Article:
AAS Meeting #193 - Austin, Texas, January 1999
Session 111. Supernovae and Atmospheric Phenomena in Binaries
Oral, Saturday, January 9, 1999, 10:00-11:30am, Room 6 (A and B)

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[111.04D] Type Ia Supernovae & 511 keV Annihilation Radiation

P.A. Milne, M. D. Leising, L. S. The (Clemson University)

This dissertation investigates the contributions of supernovae (SNe) to galactic positrons. Previous works have suggested that for favorable conditions, 56Co positrons can escape from the SN ejecta into the ISM. The lifetimes of positrons are long enough to permit the contributions of many SNe to collectively produce a ``sea of positrons". The transport of positrons through SN ejecta and annihilation of positrons in the ISM give rise to two observable effects; the deposition of positron kinetic energy into the SN ejecta drives the SN emission at late times, and the annihilation of positrons with electrons in the ISM produces 511 keV photons. We model the transport of positrons in SN ejecta, estimating positron yields and generating bolometric light curves. The curves are compared with observed SN light curves and positron escape is indicated.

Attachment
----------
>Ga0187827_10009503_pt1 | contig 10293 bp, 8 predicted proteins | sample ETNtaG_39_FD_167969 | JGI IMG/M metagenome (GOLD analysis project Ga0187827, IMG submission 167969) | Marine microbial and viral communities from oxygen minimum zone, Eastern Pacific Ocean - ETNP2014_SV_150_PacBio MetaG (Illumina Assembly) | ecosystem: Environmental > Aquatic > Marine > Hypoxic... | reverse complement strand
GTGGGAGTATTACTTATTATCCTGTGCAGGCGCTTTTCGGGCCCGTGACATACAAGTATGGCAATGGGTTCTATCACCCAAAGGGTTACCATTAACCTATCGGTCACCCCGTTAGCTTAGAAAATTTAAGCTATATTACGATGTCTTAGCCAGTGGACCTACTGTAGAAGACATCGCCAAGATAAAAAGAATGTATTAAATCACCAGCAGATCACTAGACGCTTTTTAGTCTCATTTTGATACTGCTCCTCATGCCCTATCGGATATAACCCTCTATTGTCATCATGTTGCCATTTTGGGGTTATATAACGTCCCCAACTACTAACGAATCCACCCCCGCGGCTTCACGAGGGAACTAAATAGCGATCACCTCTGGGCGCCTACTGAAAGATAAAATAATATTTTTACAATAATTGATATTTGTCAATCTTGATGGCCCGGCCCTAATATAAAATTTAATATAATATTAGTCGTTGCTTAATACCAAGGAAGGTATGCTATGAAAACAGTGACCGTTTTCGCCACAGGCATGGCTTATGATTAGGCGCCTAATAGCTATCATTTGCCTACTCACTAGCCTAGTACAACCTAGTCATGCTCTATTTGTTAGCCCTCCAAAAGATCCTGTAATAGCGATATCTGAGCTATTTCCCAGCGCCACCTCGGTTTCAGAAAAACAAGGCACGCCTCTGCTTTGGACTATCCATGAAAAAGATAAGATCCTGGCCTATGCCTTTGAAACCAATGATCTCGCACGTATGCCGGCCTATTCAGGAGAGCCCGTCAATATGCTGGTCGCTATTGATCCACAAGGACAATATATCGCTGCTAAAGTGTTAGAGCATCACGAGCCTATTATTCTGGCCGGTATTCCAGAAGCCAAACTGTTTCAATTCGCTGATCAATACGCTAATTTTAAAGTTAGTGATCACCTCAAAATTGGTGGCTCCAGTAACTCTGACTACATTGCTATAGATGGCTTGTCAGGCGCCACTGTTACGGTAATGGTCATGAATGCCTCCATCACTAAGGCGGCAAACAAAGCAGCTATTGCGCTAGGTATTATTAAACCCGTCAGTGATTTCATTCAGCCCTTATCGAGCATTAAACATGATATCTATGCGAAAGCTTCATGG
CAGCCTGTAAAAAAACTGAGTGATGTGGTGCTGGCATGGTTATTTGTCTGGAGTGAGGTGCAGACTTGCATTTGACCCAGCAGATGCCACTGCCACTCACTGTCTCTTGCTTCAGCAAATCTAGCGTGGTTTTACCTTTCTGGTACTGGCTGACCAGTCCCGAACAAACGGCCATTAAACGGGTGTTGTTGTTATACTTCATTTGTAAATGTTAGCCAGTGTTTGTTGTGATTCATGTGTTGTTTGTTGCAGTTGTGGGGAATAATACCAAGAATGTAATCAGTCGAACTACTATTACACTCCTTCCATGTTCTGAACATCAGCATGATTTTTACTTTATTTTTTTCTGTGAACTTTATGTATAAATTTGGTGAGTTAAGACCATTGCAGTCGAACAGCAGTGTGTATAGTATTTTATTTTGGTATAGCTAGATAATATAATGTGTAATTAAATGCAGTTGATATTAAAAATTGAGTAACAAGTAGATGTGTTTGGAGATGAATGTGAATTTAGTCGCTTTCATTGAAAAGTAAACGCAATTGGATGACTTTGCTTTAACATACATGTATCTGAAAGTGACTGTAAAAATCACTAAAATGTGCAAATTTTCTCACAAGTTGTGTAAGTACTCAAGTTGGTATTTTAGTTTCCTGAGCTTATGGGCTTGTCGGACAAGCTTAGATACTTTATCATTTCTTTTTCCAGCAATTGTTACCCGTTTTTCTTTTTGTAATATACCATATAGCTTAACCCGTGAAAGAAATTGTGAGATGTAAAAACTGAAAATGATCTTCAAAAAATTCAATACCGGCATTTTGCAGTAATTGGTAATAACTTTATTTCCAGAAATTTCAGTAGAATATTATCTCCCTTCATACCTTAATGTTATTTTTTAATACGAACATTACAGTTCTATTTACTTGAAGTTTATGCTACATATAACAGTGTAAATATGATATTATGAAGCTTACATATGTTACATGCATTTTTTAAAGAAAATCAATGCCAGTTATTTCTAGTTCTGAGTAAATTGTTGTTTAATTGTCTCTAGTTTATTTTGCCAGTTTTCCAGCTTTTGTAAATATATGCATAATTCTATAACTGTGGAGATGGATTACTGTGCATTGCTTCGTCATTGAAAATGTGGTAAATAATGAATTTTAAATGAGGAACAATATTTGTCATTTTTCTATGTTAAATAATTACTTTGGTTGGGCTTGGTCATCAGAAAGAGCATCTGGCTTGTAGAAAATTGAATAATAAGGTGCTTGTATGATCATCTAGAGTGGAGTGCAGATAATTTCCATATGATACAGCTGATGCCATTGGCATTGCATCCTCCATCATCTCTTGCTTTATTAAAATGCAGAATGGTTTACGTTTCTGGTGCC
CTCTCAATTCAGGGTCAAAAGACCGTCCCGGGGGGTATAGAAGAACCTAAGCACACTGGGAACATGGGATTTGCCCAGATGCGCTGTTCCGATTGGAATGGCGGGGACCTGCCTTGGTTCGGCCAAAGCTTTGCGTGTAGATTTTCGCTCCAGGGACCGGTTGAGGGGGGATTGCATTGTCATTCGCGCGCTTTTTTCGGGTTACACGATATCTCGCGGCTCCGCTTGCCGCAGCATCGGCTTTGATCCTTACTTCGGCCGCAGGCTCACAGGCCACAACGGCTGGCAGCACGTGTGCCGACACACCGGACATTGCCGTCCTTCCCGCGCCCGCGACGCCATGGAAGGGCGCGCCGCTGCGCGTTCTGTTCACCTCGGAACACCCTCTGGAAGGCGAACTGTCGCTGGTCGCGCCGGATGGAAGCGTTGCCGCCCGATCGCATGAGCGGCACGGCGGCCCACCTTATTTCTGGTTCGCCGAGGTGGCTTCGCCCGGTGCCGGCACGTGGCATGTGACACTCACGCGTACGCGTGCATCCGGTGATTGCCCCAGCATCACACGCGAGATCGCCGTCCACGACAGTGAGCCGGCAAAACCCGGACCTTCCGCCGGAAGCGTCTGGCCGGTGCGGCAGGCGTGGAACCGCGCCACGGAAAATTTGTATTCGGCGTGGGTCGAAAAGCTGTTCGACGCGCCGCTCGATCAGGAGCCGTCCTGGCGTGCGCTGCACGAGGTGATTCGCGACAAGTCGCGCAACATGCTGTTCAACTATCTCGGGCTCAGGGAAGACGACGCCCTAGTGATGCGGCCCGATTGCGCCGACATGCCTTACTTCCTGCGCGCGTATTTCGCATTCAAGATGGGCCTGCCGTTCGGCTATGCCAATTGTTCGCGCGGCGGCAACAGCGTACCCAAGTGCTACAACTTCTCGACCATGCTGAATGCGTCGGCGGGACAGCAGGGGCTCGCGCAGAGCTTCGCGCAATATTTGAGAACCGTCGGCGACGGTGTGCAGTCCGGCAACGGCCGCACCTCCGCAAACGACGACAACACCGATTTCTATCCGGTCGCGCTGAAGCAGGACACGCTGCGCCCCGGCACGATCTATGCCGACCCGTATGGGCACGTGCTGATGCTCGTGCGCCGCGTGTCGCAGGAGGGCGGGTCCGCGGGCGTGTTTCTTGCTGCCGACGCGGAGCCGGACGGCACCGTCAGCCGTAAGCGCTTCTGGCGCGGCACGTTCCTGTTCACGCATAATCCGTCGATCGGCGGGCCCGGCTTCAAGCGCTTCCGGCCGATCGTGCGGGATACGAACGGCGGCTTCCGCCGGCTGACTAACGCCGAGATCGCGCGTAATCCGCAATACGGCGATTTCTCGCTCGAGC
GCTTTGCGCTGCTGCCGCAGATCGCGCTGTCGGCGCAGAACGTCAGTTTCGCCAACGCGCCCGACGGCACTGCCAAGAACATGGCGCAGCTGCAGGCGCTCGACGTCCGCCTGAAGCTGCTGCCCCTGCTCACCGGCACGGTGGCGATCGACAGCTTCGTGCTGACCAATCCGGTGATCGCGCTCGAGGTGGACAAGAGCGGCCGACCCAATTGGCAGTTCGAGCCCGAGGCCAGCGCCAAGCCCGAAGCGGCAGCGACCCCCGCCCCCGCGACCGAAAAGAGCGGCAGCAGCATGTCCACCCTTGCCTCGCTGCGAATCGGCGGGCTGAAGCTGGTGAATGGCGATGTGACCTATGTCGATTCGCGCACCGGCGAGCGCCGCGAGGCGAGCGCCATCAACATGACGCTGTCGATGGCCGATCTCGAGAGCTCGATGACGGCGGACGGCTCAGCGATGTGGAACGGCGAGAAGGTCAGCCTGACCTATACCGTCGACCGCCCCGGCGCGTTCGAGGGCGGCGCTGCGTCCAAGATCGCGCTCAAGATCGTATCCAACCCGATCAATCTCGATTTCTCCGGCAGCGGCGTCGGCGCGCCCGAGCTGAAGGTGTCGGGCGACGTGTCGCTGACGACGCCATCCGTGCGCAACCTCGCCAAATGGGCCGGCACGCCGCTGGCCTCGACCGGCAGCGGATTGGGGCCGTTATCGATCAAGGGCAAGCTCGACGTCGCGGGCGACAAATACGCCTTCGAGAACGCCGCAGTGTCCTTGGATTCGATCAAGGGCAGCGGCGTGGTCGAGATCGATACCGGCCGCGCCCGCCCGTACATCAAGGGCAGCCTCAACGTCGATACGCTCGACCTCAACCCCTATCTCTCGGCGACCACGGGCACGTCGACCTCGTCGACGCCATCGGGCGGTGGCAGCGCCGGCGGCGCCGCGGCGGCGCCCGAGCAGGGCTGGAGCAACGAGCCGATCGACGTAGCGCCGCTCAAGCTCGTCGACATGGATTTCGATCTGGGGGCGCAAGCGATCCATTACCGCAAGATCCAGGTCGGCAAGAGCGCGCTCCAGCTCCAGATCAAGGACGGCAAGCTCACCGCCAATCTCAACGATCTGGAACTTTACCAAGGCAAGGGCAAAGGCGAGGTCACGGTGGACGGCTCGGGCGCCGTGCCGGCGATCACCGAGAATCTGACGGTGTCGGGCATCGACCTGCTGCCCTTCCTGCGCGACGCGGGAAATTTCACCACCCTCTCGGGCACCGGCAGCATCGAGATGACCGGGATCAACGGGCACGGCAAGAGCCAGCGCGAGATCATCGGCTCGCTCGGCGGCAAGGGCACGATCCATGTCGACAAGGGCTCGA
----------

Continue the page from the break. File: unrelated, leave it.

The yields from SN models are combined with SN rates, galactic SN distributions and estimates of the yield of positrons from other SN-synthesized positron emitting radionuclei to generate a collective SN map of the galactic annihilation radiation. The SN map and many other maps are then compared to the observations of galactic annihilation radiation taken by the Oriented Scintillation Spectrometer Experiment (OSSE) to determine if the SN map is favored. The SN distribution was found to agree with the data if certain assumptions are made about the distribution of type Ia SNe in the Galaxy, and if other sources of galactic annihilation radiation were present. We conclude with a discussion of what observations would further the arguments for positron escape from SNe, and the SN galactic annihilation radiation map.

The author(s) of this abstract have provided an email address for comments about the abstract: pmilne@clemson.edu

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